What is the falling action and resolution in Anne of Green Gables?
The falling action of a story occurs just after the climax. The climax in this story is when the main character, Anne Shirley, wins a prestigious scholarship to university. She has worked hard and earned a fine reward. This is the pinnacle of her success, after her inauspicious beginnings as an impoverished orphan, taken in - at first unwillingly - by middle-age spinster Marilla (although Marilla's brother Matthew takes to Anne from the first). However, the falling action brings about an unexpected obstacle to what appeared to be a fairy tale ending to the story. The falling action sees the sudden death of her foster parent Matthew from a heart attack, and the loss of his and Marilla's savings when their bank goes bust.
These combined traumatic events make Anne feel that she can no longer leave Marilla alone to go off to university in the city. This means she has to give up her big chance to get out in the wider world. However, she is more than happy to do this, and stay on at Green Gables to take on a modest teaching job in the local rural school, as she loves Marilla and Green Gables above all else. When Anne makes her decision to stay with Marilla, this leads to the resolution. At first she feels great sorrow, but on making her decision to give up the scholarship she gains 'a smile on her lips and peace in her heart' (chapter 38). In short, although she has had to forego material and social success, she has achieved a moral and spiritual victory.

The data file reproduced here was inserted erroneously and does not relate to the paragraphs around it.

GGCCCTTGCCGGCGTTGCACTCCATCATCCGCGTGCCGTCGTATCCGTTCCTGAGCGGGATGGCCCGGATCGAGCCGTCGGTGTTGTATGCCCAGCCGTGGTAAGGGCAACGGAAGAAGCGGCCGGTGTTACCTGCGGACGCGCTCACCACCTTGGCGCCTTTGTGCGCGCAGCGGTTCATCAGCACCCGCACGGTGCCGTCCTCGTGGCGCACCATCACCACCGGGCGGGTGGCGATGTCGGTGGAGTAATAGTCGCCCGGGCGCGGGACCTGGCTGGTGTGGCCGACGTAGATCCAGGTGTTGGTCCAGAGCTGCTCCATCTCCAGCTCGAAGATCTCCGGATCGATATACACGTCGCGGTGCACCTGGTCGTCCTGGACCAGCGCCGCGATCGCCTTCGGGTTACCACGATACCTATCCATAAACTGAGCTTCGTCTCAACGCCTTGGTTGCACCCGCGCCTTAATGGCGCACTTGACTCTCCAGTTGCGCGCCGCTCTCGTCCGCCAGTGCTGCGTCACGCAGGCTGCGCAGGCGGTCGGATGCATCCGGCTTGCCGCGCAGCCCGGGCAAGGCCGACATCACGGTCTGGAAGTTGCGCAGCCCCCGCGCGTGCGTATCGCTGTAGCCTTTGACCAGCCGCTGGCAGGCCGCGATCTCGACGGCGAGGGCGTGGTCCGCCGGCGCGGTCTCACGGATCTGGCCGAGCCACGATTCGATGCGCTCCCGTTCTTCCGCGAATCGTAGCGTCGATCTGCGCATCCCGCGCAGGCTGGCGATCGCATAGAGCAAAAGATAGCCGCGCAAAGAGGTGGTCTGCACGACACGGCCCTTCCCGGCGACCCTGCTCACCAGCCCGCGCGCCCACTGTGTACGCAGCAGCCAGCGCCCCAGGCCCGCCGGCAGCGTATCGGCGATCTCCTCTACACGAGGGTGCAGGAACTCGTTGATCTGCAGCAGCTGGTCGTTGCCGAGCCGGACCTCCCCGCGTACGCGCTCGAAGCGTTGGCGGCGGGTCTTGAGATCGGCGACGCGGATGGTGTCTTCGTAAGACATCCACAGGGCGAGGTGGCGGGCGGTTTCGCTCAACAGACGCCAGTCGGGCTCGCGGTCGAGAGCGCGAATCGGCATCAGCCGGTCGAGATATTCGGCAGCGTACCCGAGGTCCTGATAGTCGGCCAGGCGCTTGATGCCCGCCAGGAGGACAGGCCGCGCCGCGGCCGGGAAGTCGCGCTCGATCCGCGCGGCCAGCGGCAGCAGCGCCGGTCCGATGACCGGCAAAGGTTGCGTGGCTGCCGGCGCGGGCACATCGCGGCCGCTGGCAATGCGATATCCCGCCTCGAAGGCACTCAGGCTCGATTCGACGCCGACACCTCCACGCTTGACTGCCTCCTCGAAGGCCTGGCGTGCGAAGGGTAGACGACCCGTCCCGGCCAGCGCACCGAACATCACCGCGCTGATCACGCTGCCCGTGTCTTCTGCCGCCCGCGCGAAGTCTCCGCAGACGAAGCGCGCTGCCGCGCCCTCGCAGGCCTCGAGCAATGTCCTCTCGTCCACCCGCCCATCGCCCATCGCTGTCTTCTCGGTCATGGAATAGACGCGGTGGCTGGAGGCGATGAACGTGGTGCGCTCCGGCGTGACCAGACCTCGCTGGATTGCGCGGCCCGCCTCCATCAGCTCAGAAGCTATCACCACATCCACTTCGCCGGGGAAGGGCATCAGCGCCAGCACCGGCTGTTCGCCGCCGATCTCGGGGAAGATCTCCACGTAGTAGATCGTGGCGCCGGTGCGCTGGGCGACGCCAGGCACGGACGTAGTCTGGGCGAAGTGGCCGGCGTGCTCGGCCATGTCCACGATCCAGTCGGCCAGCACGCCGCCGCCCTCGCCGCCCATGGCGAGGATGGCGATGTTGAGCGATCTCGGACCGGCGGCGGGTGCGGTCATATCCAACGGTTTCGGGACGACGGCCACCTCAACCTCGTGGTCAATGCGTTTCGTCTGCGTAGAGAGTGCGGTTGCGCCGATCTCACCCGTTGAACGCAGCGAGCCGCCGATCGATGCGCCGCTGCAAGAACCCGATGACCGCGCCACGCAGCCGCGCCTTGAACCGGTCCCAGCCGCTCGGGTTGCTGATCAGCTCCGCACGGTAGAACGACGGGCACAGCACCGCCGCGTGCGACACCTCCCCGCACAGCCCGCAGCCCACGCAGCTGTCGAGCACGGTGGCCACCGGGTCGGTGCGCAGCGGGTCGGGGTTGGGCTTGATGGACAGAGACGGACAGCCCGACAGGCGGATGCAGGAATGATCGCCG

The story is thus brought to a successful conclusion. Although there is still sadness at Matthew's death, Anne finds fulfillment in supporting Marilla; it is her chance to repay all that Marilla has done for her. Marilla is deeply grateful for Anne's support. Furthermore, Anne finds a new friendship with her old school rival Gilbert Blythe, and there are hints of a burgeoning romance between them as well.